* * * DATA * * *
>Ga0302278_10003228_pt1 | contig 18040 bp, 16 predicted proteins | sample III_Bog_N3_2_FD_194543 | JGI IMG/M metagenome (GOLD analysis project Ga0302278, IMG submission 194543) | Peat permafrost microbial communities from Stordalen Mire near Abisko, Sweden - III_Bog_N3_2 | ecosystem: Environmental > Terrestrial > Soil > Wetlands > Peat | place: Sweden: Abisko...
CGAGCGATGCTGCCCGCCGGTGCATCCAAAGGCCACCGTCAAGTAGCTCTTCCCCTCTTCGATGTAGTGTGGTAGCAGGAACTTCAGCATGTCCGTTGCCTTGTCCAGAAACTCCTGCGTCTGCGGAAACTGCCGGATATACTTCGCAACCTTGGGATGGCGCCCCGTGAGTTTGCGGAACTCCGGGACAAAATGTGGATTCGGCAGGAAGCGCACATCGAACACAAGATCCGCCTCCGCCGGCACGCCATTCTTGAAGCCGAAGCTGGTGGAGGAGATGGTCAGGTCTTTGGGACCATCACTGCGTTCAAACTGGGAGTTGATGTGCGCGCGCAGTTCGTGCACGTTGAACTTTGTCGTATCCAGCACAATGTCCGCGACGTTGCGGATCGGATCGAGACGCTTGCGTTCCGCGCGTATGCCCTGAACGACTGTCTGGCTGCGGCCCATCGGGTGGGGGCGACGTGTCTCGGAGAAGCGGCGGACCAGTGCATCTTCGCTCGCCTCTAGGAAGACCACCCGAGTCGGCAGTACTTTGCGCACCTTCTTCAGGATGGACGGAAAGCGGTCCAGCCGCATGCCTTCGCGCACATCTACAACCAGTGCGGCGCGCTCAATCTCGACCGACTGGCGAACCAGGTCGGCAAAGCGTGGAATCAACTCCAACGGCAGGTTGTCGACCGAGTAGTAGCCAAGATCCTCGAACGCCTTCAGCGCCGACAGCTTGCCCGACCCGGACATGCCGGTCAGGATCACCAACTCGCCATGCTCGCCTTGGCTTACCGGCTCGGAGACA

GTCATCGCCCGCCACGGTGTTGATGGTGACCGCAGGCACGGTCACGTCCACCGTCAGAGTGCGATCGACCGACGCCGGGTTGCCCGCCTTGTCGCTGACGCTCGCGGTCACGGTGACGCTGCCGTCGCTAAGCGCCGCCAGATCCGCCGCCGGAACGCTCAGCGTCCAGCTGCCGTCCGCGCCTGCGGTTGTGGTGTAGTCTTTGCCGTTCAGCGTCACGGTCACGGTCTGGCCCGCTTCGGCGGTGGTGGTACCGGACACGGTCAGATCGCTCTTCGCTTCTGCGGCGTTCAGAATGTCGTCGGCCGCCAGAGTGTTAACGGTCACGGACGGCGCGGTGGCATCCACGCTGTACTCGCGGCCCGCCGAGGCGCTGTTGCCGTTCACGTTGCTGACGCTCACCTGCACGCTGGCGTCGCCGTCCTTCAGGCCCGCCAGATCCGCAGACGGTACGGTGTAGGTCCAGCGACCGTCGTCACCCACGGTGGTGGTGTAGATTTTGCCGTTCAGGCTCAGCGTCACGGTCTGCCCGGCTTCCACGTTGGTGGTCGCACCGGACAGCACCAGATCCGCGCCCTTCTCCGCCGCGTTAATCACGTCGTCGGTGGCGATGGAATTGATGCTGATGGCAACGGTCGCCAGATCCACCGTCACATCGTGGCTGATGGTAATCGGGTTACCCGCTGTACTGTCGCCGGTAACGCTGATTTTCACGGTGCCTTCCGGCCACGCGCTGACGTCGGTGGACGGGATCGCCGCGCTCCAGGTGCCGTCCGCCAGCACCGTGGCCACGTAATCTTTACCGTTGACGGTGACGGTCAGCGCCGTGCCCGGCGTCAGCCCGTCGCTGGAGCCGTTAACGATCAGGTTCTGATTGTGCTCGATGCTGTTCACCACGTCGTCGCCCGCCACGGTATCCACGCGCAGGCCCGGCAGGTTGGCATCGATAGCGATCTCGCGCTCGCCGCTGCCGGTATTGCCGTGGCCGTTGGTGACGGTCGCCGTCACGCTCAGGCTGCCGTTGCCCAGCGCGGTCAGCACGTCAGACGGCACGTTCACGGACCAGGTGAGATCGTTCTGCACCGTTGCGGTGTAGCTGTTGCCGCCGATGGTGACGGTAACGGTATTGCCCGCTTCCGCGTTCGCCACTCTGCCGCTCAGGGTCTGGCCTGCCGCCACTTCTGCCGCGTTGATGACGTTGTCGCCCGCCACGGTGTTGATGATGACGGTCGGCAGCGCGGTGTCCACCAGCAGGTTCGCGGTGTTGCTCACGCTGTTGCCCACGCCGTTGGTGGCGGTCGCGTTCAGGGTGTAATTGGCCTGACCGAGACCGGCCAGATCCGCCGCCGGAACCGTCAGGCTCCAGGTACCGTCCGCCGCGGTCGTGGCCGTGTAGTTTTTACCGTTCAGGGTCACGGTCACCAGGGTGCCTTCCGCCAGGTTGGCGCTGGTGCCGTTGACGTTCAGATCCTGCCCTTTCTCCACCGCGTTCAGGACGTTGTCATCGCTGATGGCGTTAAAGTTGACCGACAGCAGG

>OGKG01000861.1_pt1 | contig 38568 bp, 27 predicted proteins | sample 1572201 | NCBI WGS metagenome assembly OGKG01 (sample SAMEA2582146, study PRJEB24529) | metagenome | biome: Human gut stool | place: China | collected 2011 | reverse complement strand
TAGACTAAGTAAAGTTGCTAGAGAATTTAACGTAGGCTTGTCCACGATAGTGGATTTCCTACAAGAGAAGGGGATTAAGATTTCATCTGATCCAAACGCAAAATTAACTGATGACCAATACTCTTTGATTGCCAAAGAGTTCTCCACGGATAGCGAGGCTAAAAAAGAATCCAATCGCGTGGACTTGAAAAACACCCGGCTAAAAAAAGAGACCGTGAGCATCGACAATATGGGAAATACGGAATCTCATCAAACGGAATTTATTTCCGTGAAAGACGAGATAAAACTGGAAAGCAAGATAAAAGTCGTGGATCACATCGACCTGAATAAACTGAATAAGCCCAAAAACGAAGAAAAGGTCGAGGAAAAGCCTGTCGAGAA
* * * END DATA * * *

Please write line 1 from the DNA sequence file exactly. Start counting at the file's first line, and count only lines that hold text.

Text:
>Ga0302278_10003228_pt1 | contig 18040 bp, 16 predicted proteins | sample III_Bog_N3_2_FD_194543 | JGI IMG/M metagenome (GOLD analysis project Ga0302278, IMG submission 194543) | Peat permafrost microbial communities from Stordalen Mire near Abisko, Sweden - III_Bog_N3_2 | ecosystem: Environmental > Terrestrial > Soil > Wetlands > Peat | place: Sweden: Abisko...